A public statement in support of Professor Stan Grant

We at Yindyamarra Nguluway stand in unbreakable solidarity with our founding Director, Professor Stan Grant in his recent decision to step aside indefinitely as the host of Q+A.

With Stan, we too, are hurting.

Consistent with the Statement released by our Vice-Chancellor yesterday, Professor Renée Leon, we condemn in the strongest possible terms the racist and hateful abuse launched against Stan and his family on various forms of media following his participation as an invited guest on the ABC’s coronation coverage.

This abuse is utterly unacceptable in modern Australia – a society that aspires to be inclusive and committed to principled self-criticism. This abuse is malignant in the personal nature of its attack and poisons our public debate. This abuse reduces us all.

A Message from Stan Grant | Q+A

In his final words on Monday night’s episode of Q+A, Stan made it very clear that the Australian media no longer have the “love or the language” for respectfully discussing matters of vital interest to the Australian public – including how best to achieve justice for First Nations peoples.

Stan has called for love in the heat of a hateful public debate. It is to meet Stan’s call with open hearts and to promote a higher standard of public debate in Australia that Yindyamarra Nguluway exists.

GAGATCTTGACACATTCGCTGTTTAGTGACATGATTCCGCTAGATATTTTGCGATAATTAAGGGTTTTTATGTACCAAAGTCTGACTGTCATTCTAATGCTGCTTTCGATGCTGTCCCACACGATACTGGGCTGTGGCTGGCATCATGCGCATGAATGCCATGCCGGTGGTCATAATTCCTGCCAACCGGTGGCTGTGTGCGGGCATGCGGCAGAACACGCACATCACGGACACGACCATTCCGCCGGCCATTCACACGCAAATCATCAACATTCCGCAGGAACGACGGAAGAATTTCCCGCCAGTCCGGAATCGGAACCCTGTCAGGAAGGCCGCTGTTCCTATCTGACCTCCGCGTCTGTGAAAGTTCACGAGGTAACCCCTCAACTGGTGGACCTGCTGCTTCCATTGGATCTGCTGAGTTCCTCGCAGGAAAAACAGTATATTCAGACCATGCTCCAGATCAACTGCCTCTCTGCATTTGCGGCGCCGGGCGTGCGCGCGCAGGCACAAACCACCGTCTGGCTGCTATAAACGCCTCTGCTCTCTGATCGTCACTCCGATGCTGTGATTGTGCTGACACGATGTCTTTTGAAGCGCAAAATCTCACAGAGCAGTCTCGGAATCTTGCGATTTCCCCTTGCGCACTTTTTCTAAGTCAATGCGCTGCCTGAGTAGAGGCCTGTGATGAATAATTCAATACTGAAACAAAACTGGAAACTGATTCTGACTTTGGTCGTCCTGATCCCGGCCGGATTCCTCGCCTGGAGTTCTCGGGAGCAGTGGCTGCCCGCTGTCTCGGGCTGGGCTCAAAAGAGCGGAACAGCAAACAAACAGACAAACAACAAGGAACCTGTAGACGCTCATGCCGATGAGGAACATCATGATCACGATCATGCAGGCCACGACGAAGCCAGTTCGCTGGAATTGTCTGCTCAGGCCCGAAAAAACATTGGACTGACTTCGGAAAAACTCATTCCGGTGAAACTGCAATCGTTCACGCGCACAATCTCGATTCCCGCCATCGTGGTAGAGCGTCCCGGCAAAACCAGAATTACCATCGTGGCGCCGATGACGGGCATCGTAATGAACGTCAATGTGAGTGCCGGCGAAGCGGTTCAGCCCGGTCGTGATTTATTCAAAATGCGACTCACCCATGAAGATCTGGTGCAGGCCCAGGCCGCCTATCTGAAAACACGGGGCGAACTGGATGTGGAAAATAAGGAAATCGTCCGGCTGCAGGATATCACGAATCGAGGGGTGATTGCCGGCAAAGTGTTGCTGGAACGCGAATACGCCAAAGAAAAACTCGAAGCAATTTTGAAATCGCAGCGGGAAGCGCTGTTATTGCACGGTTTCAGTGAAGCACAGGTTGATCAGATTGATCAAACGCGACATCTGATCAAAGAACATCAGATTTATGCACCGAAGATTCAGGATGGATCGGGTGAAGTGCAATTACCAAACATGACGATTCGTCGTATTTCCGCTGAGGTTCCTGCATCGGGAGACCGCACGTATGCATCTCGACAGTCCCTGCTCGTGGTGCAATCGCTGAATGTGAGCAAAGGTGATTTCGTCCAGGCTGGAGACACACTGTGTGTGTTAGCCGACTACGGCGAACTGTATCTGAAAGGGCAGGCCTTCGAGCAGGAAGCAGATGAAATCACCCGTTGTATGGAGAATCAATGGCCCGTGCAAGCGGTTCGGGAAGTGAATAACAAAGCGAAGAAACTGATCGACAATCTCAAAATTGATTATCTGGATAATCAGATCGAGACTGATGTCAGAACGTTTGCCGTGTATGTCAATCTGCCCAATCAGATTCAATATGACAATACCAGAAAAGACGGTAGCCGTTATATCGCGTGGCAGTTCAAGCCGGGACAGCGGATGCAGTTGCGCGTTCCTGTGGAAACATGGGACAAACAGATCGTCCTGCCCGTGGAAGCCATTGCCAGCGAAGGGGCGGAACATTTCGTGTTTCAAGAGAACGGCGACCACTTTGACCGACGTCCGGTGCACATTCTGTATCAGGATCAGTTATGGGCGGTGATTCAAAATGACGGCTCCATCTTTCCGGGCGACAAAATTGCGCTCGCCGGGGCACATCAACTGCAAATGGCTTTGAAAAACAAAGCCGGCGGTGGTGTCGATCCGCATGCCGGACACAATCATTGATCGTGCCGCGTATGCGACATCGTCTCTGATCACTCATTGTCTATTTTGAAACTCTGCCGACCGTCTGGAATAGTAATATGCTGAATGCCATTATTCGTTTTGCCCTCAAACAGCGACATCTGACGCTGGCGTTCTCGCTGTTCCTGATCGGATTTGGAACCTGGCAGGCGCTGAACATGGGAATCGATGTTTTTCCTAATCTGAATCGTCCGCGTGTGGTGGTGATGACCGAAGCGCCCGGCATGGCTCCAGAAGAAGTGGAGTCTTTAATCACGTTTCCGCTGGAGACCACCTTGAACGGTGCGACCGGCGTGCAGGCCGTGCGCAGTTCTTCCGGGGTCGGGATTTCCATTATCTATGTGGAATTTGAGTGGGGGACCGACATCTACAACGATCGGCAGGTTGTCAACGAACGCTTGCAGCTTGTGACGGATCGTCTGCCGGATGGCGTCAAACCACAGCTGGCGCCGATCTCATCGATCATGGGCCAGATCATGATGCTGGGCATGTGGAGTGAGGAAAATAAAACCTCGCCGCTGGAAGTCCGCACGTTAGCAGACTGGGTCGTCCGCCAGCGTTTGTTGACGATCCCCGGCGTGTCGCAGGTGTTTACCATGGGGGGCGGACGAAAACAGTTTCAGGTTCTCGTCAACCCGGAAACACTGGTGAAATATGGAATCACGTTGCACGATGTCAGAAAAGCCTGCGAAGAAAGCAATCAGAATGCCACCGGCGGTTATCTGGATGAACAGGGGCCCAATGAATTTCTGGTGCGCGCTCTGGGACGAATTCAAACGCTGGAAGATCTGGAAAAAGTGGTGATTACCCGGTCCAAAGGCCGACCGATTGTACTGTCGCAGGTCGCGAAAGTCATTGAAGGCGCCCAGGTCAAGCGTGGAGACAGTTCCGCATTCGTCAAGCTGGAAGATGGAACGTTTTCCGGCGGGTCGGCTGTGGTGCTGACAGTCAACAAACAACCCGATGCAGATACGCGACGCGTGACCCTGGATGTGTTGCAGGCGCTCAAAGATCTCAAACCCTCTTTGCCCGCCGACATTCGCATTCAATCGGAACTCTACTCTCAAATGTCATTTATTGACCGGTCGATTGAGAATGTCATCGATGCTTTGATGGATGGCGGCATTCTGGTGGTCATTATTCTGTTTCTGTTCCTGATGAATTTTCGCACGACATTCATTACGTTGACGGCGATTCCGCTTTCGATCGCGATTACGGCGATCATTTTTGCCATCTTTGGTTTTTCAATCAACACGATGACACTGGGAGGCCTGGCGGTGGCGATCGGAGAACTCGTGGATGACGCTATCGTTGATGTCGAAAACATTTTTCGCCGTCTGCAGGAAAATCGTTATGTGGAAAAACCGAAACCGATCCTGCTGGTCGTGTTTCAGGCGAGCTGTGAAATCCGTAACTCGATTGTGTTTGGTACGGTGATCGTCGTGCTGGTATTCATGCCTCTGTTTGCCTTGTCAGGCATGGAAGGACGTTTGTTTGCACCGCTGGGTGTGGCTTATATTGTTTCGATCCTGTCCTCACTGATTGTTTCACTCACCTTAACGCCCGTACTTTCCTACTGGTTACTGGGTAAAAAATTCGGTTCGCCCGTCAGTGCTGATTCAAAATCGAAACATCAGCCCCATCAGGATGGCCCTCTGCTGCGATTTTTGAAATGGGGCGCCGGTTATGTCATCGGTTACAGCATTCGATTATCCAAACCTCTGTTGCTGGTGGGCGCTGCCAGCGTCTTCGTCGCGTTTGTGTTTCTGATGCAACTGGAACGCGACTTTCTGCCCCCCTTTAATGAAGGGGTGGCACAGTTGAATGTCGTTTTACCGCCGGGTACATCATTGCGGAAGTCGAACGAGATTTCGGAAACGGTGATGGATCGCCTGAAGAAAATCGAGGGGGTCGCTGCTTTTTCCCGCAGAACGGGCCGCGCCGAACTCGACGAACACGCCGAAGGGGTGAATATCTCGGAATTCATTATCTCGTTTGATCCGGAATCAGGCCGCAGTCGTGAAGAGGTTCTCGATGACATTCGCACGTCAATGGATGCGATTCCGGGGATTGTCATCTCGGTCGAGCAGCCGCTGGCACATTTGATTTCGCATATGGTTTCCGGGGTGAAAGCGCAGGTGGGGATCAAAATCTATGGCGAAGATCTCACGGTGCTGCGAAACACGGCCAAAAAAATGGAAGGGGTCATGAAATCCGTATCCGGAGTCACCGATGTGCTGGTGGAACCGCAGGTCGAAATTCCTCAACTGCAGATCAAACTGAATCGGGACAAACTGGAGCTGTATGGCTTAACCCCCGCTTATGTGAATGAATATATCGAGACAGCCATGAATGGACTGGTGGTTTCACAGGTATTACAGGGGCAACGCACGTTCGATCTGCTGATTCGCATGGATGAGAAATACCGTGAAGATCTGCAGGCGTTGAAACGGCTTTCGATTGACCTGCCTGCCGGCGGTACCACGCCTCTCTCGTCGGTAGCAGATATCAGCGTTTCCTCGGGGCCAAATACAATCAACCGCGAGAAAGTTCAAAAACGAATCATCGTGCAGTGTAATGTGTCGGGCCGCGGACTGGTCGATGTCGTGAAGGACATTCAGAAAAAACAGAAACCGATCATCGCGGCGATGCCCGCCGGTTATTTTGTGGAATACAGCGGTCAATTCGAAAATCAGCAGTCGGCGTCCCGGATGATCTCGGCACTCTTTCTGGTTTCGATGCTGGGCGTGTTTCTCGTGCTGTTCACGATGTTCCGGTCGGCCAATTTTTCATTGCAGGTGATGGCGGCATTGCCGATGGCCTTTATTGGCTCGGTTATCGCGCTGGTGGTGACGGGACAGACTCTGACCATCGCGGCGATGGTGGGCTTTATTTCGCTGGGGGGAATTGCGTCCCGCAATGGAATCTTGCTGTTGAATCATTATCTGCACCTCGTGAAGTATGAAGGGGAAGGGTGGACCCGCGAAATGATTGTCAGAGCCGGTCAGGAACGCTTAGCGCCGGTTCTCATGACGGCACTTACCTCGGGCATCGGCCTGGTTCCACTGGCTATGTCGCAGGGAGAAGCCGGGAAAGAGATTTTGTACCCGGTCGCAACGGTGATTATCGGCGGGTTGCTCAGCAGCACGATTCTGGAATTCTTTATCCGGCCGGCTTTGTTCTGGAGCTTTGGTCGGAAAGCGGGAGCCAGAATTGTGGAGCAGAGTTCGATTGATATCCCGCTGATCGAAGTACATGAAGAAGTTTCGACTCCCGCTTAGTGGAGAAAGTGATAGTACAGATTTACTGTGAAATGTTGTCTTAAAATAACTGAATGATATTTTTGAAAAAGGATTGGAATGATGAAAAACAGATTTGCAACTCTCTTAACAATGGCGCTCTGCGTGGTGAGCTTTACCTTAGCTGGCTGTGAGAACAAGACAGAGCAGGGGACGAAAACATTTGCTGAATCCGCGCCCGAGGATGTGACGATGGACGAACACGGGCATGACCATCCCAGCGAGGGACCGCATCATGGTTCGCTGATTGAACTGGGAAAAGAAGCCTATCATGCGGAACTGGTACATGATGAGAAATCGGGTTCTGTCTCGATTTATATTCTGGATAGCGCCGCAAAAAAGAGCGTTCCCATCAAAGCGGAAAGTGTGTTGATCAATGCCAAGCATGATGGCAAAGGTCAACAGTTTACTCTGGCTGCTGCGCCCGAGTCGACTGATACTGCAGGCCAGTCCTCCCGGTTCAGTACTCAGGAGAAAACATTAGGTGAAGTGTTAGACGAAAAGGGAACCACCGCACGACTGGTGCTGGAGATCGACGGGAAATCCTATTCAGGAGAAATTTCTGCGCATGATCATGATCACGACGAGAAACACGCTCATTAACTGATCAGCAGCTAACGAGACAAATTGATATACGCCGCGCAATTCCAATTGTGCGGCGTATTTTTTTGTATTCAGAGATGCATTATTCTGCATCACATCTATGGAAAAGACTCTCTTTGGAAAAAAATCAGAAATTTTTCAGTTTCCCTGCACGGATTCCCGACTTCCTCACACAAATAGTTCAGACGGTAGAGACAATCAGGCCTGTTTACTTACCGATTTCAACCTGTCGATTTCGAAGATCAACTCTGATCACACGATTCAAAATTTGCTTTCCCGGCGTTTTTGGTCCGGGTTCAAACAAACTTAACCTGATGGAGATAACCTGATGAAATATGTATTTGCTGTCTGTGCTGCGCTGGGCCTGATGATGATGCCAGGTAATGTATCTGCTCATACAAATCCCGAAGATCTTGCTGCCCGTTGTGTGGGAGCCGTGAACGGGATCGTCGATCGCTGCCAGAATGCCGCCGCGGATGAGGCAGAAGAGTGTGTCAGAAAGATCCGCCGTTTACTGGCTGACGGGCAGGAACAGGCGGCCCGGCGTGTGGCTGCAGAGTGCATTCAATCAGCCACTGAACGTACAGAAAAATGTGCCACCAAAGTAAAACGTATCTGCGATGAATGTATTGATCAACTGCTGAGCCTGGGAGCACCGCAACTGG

We are a values-based community of thinkers rooted in the Wiradjuri philosophy of Yindyamarra.

Yindyamarra is a Wiradjuri word preserved by Stan’s father, Uncle Stan Grant Jnr. – the man who saved a language. Yindyamarra means respect. But it means a certain kind of respect. Yindyamarra. To do things slowly, with restraint and humility. Yindyamarra. To live with grace and sit with the sadness.

Yindyamarra is not weakness. Stan reminded us of that on Monday night. Yindyamarra is a warrior’s code. Yindyamarra is the courage to show magnanimity and grace to one’s enemies in the hope we may yet transform their hatred into love.

With his final words on Q+A, Stan invoked a phrase sacred to the Wiradjuri people, a phrase precious to Charles Sturt University, entrusted with its care:

Yindyamarra Winhanganha means to live with respect in a world worth living in.”

We must build and honour a world worth living in for all.

Under the leadership of Stan Grant, Yindyamarra Nguluway will continue to be a source of this transformative love in Australia’s cultural and political landscape. This is crucial work in an age ever more in need of evidence-based and imaginative thought leadership. This is our first task in reimagining a new Australia, freed from the constraints of injustice and history.

An Australia, not assured, but an Australia we all want so desperately to be able to believe in.

We are proud of our Founding Director, Professor Stan Grant, who has shown us through his love that we should still believe in the possibility of a new Australia.

We stand in solidarity with him and his family, and to Stan, say:

“Mandaang guwu, brother.